The purpose of the North American Free Trade Agreement (NAFTA) is to remove most barriers to free trade between the United States, Canada, and Mexico. Since NAFTA came into effect in 1994, many trade barriers—including tarrifs on agricultural products, vehicles, crude oil and machinery—have been gradually reduced or removed between these three participating countries. Among the NAFTA provisions was a requirement for the United States to allow Mexican trucking companies to transit imports over the U.S. border without first transferring them to U.S. domestic carriers.
Although NAFTA provisions were supposed to be fully implemented by January 1, 2008, concerns about security and safety coupled with opposition from U.S. Teamster unions initially prevented the U.S. from enacting trucking provisions within NAFTA. After the U.S. cancelled a pilot program designed to fulfill its NAFTA trucking obligations in 2009, the Mexican government retaliated by raising tariffs on select U.S. exports. These reprisals encouraged the U.S. to reevaluate its position on Mexican trucking companies. The United States and Mexico signed an agreement on July 6, 2011 to resolve these issues, and the first Mexican trucking companies began crossing into the United States in October 2011.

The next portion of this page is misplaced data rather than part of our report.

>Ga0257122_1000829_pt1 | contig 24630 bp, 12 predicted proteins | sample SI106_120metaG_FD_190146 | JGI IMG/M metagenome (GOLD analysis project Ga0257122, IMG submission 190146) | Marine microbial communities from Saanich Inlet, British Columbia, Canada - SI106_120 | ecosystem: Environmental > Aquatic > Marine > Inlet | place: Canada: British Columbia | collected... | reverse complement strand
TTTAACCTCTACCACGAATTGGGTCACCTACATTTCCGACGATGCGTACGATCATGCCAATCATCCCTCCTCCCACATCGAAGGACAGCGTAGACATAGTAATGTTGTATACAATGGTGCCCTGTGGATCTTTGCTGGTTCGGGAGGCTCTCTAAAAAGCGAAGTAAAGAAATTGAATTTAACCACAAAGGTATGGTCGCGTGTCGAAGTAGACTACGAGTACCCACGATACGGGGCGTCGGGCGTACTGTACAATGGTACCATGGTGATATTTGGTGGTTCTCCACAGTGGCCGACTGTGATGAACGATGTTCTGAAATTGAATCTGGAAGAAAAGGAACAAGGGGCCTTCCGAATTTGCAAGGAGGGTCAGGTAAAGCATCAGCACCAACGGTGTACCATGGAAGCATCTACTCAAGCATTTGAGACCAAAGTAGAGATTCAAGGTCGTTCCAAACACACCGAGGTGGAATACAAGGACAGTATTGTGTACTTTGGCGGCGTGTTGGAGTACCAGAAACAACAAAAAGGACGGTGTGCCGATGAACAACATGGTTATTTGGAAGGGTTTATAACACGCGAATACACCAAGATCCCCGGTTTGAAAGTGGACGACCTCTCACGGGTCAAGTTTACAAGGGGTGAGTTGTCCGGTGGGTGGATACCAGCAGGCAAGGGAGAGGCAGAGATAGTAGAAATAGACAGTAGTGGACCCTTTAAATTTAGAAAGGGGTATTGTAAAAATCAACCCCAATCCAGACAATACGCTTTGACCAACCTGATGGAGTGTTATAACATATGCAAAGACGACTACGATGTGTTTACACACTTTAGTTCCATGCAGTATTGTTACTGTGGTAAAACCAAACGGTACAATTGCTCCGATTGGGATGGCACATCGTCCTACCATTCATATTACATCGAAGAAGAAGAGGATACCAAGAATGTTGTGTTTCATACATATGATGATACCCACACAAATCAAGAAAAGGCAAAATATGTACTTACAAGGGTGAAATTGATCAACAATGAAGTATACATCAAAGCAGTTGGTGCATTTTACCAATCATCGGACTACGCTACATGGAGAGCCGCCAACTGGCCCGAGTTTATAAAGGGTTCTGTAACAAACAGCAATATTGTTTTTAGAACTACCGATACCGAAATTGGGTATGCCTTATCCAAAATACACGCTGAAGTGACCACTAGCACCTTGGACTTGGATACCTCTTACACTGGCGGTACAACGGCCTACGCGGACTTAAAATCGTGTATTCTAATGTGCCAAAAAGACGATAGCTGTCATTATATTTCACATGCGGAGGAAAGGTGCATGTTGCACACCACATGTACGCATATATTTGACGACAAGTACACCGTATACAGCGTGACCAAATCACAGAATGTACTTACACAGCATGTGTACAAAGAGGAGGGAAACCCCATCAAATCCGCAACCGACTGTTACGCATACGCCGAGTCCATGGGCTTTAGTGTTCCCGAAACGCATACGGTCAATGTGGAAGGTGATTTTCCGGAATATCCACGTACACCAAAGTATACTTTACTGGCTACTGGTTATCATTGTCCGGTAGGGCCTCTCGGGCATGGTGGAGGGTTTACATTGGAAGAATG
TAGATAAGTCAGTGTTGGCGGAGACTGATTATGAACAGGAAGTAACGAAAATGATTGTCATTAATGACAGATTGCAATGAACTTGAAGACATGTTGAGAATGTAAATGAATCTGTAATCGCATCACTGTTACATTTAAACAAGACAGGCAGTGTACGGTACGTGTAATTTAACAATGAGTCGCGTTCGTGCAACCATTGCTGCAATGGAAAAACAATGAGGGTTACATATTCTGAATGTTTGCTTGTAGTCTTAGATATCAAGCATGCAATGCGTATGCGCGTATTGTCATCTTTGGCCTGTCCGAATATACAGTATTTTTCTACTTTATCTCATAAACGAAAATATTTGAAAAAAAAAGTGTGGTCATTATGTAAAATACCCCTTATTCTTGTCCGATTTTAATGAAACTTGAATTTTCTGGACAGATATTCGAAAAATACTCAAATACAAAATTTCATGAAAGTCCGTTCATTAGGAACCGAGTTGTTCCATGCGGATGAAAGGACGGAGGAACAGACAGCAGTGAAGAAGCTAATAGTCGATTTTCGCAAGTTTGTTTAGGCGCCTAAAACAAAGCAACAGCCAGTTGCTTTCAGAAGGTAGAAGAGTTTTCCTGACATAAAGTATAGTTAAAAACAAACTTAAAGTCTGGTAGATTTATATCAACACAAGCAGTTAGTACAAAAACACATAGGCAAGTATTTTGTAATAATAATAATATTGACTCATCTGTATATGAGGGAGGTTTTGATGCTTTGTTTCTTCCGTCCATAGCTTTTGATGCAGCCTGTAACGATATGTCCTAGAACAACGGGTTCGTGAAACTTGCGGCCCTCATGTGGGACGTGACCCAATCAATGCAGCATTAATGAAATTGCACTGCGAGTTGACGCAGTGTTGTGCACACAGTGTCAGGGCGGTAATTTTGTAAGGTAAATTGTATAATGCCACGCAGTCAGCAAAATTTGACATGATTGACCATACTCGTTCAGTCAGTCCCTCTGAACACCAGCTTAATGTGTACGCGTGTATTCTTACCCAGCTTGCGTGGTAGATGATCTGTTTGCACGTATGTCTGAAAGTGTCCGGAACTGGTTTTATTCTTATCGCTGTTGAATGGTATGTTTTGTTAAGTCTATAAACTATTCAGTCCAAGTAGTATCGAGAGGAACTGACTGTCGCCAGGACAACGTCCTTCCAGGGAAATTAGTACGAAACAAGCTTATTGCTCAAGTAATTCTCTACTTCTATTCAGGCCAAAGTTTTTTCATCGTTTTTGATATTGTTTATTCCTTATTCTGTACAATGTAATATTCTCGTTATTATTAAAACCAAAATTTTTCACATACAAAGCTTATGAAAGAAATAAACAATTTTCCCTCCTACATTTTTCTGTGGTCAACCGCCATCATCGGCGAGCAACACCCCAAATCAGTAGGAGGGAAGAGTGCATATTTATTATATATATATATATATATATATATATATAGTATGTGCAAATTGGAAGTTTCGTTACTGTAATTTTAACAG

Continued concerns about increased border security and dwindling resources at all U.S. ports of entry are likely to contribute to more lengthy administrative processes at border crossing sites, but there are no longer any specific regulations or legislation that inhibit or prohibit the transit of Mexican trucks bearing legal imports across the U.S. border. Therefore, trucks from Mexico bearing legal imports and workers will continue to be authorized entry into the United States.